Netherlands: Proposed Dutch conditional exit tax: EU-proof or not?
Jian-Cheng Ku and Tim Mulder of DLA Piper consider the practical implications of introducing a conditional exit tax to the dividend tax act in the Netherlands.
On July 10 2020, a Dutch left-wing opposition party, submitted a legislative proposal to introduce a conditional exit tax in the Dutch Dividend Withholding Tax (DWT) Act. This conditional exit tax should apply in case of certain cross-border reorganisations.
One of the aims of this proposal is to prevent multinationals that have their corporate head office in the Netherlands, from migrating to foreign jurisdictions that have no DWT, without first paying Dutch DWT on their (latent) retained earnings. This proposal is mainly triggered by the potential migration of two of the Netherlands’ largest multinational enterprises to the UK.
Dutch dividend withholding tax as of certain cross-border reorganisations
The Netherlands has a domestic DWT rate of 15% that applies to dividend distributions from a Dutch entity to its shareholders. In the case that the shareholder is a corporate entity holding an interest of generally more than 5%, the DWT might be reduced or fully exempt under the domestic DWT exemption or one of the many tax treaties concluded by the Netherlands.
Currently, the Dutch DWT Act does not provide for an exit tax in case the entity’s Dutch tax residency ends by virtue of a cross-border reorganisation. This is for example in case the Dutch entity converts its legal form into the legal form of a foreign jurisdiction and migrates its place of effective management, or in case of a cross-border merger.
Therefore, if a Dutch entity has portfolio shareholders, for example because the entity is listed, then the Netherlands will not be able to levy DWT on the entity’s (latent) retained earnings to these shareholders, if the entity migrates to a foreign jurisdiction.
The legislative proposal introduces a conditional exit tax in the form of a deemed dividend distribution that is triggered in case of certain cross-border reorganisations. The reorganisations covered by this proposal include a cross-border legal merger or demerger, share for share exchange or transfer of the place of effective management. Only to the extent that the Dutch entity migrates through such cross-border reorganisation and the entity migrates to a jurisdiction that has a DWT rate of nil or almost nil, or gives a step up in basis for DWT purposes, a deemed dividend distribution is triggered. Initially, the proposal would only apply to Dutch entities that are part of a multinational group that has a net turnover of €750 million ($872.2 million). However, following the public debate and potential EU tax aspects, this threshold is eliminated.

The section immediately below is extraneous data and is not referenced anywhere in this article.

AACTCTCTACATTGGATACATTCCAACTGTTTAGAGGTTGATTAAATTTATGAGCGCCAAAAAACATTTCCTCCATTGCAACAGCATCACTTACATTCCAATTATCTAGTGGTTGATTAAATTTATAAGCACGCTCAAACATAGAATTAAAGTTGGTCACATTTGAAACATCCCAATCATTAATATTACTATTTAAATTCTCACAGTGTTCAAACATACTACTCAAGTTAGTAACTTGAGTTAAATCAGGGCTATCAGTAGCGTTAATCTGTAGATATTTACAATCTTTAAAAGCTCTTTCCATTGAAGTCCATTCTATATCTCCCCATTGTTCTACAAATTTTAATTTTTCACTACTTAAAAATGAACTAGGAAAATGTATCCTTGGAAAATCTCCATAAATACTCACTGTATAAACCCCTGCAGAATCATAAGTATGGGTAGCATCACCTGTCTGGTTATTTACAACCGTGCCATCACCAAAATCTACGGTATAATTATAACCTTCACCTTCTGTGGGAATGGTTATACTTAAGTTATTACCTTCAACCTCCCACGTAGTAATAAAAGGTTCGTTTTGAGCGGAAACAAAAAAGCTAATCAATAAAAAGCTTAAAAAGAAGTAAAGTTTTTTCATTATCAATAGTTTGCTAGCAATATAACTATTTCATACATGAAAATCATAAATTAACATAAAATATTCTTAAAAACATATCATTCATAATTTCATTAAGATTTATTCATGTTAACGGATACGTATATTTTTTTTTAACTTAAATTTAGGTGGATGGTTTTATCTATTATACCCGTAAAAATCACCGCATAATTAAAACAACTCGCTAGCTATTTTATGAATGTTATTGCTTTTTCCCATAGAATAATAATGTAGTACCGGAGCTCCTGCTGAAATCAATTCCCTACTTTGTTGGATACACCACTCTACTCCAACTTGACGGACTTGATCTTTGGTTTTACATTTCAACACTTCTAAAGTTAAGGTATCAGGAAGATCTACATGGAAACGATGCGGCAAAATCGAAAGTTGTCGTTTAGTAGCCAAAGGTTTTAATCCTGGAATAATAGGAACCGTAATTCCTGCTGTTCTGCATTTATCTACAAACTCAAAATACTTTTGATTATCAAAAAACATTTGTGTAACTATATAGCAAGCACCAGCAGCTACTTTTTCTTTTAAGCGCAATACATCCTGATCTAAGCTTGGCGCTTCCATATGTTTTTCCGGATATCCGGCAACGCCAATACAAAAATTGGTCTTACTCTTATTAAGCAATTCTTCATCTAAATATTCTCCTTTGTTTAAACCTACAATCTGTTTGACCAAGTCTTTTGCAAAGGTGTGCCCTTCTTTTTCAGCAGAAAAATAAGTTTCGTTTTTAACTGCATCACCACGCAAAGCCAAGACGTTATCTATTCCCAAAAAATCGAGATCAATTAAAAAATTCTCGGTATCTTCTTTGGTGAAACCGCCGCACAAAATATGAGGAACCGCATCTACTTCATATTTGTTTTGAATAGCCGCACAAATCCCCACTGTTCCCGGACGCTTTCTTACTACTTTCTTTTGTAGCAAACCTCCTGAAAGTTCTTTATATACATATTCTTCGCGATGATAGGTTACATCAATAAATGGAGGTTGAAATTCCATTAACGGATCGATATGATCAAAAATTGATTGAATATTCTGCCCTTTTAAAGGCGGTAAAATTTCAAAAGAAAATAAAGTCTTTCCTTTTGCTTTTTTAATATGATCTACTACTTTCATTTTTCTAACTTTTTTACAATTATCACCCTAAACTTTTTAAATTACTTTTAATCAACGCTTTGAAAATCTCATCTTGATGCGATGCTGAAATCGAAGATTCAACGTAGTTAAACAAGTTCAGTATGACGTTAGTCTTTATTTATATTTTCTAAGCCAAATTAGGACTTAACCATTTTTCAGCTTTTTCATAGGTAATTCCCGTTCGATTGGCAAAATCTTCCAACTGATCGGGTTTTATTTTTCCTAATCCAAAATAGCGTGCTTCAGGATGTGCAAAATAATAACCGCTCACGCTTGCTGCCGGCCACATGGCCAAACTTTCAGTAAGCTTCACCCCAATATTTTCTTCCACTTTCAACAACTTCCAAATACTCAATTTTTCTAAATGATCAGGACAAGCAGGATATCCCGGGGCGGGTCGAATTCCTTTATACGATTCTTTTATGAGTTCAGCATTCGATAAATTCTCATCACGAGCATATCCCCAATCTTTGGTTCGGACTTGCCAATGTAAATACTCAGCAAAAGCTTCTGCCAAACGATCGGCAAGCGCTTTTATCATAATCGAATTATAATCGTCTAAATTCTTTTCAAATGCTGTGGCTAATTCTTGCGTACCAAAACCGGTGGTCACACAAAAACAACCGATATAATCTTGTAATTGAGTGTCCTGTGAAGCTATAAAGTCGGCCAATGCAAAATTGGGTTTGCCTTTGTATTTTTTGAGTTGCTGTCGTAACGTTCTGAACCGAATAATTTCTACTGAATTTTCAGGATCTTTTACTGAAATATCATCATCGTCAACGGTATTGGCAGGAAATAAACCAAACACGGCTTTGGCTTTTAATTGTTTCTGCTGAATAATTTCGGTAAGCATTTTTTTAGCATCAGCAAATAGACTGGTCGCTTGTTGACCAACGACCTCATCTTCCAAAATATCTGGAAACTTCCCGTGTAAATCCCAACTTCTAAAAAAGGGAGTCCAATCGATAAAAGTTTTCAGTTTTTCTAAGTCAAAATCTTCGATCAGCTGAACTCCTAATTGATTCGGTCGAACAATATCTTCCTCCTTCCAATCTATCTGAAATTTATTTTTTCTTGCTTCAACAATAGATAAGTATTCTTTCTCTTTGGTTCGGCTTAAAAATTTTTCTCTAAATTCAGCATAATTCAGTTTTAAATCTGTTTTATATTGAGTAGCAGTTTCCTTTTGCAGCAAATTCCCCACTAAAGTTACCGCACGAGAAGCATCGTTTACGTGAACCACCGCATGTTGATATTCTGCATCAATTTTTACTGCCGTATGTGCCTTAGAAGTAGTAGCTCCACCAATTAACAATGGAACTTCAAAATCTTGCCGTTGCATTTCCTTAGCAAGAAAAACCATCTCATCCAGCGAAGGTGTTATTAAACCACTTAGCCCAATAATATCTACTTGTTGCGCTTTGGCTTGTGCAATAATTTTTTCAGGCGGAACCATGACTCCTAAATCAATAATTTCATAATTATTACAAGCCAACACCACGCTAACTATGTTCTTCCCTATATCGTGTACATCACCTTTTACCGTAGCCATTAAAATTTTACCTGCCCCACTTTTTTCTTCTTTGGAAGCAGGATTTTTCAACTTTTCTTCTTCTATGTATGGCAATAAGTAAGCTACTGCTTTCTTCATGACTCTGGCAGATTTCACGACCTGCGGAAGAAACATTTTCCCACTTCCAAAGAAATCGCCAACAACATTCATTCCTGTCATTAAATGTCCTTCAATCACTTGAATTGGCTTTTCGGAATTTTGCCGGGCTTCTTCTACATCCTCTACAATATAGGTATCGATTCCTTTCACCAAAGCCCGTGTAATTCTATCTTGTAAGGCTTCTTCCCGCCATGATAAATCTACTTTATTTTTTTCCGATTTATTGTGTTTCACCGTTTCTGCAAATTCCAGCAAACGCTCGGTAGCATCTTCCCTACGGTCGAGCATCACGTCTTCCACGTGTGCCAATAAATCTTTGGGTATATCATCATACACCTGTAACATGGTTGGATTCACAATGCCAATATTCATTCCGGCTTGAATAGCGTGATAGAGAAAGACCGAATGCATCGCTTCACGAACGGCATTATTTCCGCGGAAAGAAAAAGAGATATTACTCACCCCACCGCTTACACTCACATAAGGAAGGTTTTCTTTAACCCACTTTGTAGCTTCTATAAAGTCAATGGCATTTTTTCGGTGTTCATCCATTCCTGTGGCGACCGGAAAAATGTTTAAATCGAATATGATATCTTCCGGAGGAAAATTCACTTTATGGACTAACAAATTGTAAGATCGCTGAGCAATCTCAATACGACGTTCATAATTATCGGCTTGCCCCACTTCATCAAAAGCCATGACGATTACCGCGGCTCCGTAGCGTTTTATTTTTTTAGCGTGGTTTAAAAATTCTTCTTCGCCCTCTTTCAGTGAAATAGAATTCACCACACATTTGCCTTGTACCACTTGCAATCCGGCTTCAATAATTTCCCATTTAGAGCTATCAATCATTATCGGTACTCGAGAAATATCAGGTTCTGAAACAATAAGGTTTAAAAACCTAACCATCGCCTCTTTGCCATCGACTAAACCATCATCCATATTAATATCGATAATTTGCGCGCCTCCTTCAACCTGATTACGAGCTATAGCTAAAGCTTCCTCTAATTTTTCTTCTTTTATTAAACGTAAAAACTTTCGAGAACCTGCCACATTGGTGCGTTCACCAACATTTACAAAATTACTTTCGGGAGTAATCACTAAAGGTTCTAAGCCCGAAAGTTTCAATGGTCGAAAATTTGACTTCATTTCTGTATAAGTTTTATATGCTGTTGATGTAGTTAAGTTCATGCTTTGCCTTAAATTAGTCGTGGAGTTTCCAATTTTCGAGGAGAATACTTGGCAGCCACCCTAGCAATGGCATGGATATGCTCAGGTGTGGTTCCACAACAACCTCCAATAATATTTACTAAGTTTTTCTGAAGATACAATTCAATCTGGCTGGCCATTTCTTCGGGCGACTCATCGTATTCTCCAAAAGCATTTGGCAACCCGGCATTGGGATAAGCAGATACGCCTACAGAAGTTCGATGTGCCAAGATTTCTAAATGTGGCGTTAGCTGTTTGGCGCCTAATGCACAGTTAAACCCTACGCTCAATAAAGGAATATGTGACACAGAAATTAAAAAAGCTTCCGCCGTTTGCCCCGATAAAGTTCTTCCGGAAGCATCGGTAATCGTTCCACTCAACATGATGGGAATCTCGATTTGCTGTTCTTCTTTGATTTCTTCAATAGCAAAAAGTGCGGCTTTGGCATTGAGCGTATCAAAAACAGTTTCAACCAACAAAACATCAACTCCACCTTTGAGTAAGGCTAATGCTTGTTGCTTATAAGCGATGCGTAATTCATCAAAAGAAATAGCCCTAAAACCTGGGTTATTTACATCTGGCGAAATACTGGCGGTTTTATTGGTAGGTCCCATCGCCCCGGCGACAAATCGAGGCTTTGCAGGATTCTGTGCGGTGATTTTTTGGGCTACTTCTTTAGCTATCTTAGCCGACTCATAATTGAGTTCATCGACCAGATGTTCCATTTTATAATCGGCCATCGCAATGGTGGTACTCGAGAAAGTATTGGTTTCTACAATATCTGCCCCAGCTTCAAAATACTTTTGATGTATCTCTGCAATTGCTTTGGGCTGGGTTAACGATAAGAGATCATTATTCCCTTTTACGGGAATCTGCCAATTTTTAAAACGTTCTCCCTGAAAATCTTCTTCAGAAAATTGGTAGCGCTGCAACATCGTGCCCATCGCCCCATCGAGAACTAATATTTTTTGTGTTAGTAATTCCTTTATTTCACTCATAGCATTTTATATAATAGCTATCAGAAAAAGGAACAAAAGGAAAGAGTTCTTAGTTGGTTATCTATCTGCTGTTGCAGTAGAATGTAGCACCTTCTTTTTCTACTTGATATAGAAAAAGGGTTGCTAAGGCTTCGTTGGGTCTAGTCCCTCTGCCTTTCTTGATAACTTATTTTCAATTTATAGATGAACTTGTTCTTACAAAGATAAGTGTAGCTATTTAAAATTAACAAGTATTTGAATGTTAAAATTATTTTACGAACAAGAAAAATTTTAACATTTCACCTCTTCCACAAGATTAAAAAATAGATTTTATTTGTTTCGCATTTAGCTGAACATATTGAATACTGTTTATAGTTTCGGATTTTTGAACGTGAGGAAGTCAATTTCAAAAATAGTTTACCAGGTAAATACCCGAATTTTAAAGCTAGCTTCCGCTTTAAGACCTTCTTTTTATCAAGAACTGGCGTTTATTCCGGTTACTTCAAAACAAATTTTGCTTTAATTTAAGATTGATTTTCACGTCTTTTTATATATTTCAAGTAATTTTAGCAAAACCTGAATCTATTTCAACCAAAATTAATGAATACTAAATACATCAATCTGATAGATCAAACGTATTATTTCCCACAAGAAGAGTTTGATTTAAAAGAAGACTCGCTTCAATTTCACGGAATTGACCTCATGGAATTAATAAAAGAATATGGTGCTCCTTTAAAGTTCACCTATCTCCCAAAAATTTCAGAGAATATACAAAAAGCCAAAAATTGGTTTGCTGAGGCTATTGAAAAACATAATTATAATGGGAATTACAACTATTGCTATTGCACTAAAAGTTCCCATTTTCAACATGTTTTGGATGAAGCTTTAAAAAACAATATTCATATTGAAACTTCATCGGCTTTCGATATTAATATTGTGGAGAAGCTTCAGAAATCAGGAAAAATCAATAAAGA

For DWT purposes, the Dutch entity is deemed to distribute its (latent) retained earnings to its shareholder(s), prior the migration. This is to the extent that the shareholder(s) qualify for the domestic DWT or treaty exemption, the migration has effectively no DWT considerations. This is different in case a shareholder does not qualify for an exemption. In such situation, the Dutch entity may file a request for deferral of the payment of the DWT. If granted, the deferral will be terminated when the dividends are actually paid.
One of the key questions with respect to this legislative proposal is whether it is in line with the EU principles, including free movement of capital and freedom of establishment, and EU Directives. Insofar the Dutch entity migrates to another EU member state and triggers the conditional exit tax, there might be an infringement of EU principles.
An exit tax in itself is an infringement on the freedom of establishment, however the Court of the European Union (CJEU) has ruled in the National Grid Indus case, that such infringement can be justified. Such justification can be the allocation of taxation rights between EU member states. However, since the CJEU has only ruled about exit tax for corporate income tax purposes and not for DWT purposes, which has a different nature, it is unclear yet if the Dutch legislative proposal can also rely on this justification.
Furthermore, it is likely that the legislative proposal is not in line with the EU Merger Directive and EU Parent-Subsidiary Directive since a cross-border merger could result in taxation of EU shareholders.
Although the legislative proposal is big news in the Netherlands, when considered among the other political pressures to keep multinationals in the Netherlands, the proposal itself should have an impact on only a small number of companies. Multinationals having a Dutch entity which is held by a group company residing in a jurisdiction that has a tax treaty with the Netherlands, should generally qualify for the domestic DWT exemption. Therefore in such situation, the deemed dividend distribution has effectively no impact.
However, for situations that are covered by this legislative proposal, it is doubtful whether this matches with the EU principles and EU Directives. Therefore, it will be interesting to see if the legislative proposal in its current form will and can ultimately be adopted.
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